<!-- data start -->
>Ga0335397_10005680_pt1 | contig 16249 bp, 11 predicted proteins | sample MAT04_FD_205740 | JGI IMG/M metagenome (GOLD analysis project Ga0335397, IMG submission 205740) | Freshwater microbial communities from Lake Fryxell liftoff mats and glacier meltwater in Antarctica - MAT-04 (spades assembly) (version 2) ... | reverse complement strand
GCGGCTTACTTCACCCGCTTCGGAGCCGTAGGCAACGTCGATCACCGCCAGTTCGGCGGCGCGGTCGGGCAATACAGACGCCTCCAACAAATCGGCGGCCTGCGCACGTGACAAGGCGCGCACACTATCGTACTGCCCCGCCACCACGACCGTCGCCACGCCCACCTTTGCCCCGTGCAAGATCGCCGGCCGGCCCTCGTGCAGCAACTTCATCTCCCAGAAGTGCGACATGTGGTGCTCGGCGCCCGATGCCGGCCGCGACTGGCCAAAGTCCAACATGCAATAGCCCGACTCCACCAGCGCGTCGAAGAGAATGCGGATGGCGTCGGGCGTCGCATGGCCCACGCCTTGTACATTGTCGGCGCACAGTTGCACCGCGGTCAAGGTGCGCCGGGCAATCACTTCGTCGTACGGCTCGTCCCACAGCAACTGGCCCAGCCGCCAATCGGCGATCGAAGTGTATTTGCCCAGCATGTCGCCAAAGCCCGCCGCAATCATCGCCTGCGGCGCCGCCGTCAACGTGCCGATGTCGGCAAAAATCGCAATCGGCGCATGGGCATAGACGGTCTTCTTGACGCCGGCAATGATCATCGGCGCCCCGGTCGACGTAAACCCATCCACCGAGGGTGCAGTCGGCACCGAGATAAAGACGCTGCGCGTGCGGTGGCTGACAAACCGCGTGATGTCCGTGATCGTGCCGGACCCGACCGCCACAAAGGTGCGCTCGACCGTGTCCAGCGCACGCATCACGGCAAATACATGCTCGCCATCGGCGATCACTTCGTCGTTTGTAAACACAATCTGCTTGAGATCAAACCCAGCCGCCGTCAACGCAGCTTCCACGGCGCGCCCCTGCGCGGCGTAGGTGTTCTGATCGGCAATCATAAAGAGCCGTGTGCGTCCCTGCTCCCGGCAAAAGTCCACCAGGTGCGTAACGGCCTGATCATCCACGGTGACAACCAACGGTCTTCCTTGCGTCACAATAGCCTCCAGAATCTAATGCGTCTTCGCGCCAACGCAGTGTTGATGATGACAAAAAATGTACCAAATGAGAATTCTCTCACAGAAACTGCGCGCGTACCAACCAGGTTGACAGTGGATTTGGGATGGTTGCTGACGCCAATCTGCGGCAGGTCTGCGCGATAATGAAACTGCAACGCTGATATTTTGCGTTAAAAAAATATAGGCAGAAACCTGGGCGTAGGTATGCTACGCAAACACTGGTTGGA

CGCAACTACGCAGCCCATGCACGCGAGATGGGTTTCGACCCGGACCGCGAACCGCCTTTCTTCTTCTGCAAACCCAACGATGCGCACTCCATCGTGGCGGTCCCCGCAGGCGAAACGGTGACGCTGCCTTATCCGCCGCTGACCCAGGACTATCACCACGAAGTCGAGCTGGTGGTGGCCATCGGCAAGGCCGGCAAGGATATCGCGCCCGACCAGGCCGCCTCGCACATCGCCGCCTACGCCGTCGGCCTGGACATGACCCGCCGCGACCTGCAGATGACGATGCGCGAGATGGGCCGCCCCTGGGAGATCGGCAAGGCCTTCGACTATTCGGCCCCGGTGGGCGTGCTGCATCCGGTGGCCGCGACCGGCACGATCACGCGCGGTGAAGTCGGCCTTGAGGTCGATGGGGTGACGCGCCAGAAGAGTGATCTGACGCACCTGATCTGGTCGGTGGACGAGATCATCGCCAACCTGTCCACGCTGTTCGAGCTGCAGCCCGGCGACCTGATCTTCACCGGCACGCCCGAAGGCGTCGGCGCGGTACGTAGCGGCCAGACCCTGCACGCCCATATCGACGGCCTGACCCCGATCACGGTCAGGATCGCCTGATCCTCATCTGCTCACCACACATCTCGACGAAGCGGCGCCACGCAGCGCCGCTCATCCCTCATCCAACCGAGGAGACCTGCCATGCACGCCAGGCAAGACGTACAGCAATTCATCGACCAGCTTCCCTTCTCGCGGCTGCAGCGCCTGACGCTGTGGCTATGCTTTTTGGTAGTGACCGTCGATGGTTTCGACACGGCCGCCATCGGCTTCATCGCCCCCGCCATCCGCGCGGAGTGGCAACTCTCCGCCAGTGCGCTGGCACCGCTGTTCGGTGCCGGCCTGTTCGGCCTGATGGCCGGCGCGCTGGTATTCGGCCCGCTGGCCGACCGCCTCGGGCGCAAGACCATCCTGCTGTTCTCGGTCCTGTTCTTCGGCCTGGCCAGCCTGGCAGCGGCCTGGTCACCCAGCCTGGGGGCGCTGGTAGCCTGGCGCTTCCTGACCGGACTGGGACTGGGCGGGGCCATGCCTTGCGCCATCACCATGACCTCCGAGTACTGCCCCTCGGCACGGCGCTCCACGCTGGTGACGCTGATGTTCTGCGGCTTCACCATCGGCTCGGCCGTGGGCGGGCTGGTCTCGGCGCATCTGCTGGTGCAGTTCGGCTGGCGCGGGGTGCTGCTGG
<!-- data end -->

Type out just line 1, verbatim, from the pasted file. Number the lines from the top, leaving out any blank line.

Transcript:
>Ga0335397_10005680_pt1 | contig 16249 bp, 11 predicted proteins | sample MAT04_FD_205740 | JGI IMG/M metagenome (GOLD analysis project Ga0335397, IMG submission 205740) | Freshwater microbial communities from Lake Fryxell liftoff mats and glacier meltwater in Antarctica - MAT-04 (spades assembly) (version 2) ... | reverse complement strand